BOOK REVIEW: Music of Initiative: Julian Joseph on Jazz

Music of Initiative: Julian Joseph on Jazz
(Omnibus Press. 160 pages. £19.99. Book Review by Simon Purcell)

I really enjoyed reading this book, I really did.

When there are so many jazz “methods” available in book form and online, it was a relief and a pleasure to engage with the reflections of a wise artist who is able to convey many of the core concepts and values of jazz in an inviting, unfussy and affectionate way.

This not a jazz history book, compendium of licks, or analyses of famous jazz solos. Although all these things are mentioned, Julian Joseph invites the reader to be interested in the essence of jazz and enter a relationship with its values of social learning, humanity and expressive potential for individuals and groups alike. More than anything, for me at least, this is a book about art and advice as to how to go about becoming an artist.

Julian stresses that learning is through doing, through listening and in particular through taking initiative. Although much musical wisdom resides within the “jazz canon”, it is personal investigation, curiosity, persistence and the blend of focussed individual practice (including listening) and collective performance that is stressed repeatedly, alongside a collective and inclusive ethic that should always characterise the communal characteristic of this artform. The reader is constantly encouraged to take personal responsibility and to possess an opinion, to consider the work of the great artists but also to take risks.

Julian’s insights, invitations, nudges and provocations provide a philosophical and aesthetic counterpoint/balance to the information-heavy, pedagogical materials that dominate jazz education today and are presented in a natural and readable progression. I also found the experience surprisingly sensual as the text is set within beautiful artwork and design by (variously) Polly Rockberger, Ruth Keating, Raissa Pardini and Parastou Khiaban. I felt in no hurry to absorb information and understand minute detail or historical data as I read. Instead, the feel of the book in my hands and the couching of deep ideas within beautiful looking pages was literally a pleasure.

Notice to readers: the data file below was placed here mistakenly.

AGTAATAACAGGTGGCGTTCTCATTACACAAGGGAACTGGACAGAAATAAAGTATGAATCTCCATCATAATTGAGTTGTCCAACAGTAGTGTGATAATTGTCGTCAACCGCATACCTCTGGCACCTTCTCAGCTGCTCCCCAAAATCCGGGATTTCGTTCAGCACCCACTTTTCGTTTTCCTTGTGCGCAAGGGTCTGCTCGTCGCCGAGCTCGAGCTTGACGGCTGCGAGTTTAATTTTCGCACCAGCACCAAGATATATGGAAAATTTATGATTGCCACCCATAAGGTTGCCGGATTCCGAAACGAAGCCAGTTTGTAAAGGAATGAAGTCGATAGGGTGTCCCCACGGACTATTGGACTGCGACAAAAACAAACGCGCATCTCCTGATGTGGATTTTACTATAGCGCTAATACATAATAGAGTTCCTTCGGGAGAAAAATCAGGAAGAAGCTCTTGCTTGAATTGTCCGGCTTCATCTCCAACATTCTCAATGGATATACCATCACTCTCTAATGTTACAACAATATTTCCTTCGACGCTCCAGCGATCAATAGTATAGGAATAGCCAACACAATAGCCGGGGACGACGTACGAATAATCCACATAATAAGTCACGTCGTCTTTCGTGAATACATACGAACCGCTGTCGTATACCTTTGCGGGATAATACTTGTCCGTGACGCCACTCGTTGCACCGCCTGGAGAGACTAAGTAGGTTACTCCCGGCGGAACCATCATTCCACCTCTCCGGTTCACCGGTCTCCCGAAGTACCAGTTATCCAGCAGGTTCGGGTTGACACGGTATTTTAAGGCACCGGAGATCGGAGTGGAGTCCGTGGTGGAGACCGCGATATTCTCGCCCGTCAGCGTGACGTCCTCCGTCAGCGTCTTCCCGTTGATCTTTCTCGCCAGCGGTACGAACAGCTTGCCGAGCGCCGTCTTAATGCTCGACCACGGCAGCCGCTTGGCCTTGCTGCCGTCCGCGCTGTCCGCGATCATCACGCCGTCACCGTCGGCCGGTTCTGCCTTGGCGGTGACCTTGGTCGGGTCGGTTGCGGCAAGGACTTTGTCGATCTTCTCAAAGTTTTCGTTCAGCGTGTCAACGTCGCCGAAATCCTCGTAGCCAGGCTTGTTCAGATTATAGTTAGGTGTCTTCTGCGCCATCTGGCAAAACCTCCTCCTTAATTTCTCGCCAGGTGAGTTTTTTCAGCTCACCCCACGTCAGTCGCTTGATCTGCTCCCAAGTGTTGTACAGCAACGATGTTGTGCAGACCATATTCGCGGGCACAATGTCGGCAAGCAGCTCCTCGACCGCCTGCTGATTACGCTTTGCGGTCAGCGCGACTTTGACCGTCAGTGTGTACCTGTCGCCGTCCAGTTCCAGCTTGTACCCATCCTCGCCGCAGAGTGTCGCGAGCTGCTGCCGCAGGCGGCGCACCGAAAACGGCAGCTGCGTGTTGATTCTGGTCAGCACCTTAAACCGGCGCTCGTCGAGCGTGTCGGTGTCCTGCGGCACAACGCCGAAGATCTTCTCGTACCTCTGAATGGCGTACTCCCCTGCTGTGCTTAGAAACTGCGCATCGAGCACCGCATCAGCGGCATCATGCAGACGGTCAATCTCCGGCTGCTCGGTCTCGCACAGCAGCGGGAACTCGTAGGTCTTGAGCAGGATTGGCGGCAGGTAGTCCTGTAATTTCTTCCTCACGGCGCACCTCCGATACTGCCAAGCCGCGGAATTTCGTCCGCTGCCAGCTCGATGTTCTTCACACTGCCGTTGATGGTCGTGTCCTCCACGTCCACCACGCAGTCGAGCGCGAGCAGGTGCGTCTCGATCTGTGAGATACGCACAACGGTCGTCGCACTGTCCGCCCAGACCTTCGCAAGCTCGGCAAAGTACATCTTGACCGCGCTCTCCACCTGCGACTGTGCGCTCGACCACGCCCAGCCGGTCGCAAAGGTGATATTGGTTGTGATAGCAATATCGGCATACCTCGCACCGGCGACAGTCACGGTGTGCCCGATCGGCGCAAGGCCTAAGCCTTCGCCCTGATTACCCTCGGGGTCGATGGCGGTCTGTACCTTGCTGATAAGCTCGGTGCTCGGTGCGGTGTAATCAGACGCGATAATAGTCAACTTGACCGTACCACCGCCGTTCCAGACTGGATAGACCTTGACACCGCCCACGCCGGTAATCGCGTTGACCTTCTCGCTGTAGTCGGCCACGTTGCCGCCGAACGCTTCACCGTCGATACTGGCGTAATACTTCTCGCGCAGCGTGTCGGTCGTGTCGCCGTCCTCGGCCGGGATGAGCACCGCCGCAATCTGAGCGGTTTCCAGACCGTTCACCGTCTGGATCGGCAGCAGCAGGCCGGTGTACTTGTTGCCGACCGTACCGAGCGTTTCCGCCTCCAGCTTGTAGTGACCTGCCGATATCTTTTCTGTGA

Some might argue that the subjects covered require more thorough investigation. Sure enough, one can delve further within The Inner Game of Music or Hal Crook’s How to Improvise (both excellent and under-used resources). However, I doubt that is the intention here. Instead this book is an invitation to engage with some core attitudes and intentions (states of mind). Others might take issue with suggestions about matters of jazz style. For me any such concerns are at the level of nuance and would misunderstand the invitational intention of the book.

In the greatest sense the content of this book is not difficult to grasp and Music of Initiative will be immensely useful to interested or curious young musicians and jazz learners of any age. It will also inform parents and teachers in cultivating useful attitudes within their pupils and families. Experienced players and teachers might also enjoy these friendly reminders, I did…

As I said, I really enjoyed reading this book.

LINK: Music of Initiative at Omnibus Press

Categories: miscellaneous

2 replies »

  1. I loved this book, not just because it is brief and pithy, but because it treats the reader as both intelligent and musical. Julian Joseph's observations chime with those I've formed after spending more than £6,000 over the past 6 years on 600 hours of jazz adult education in London.

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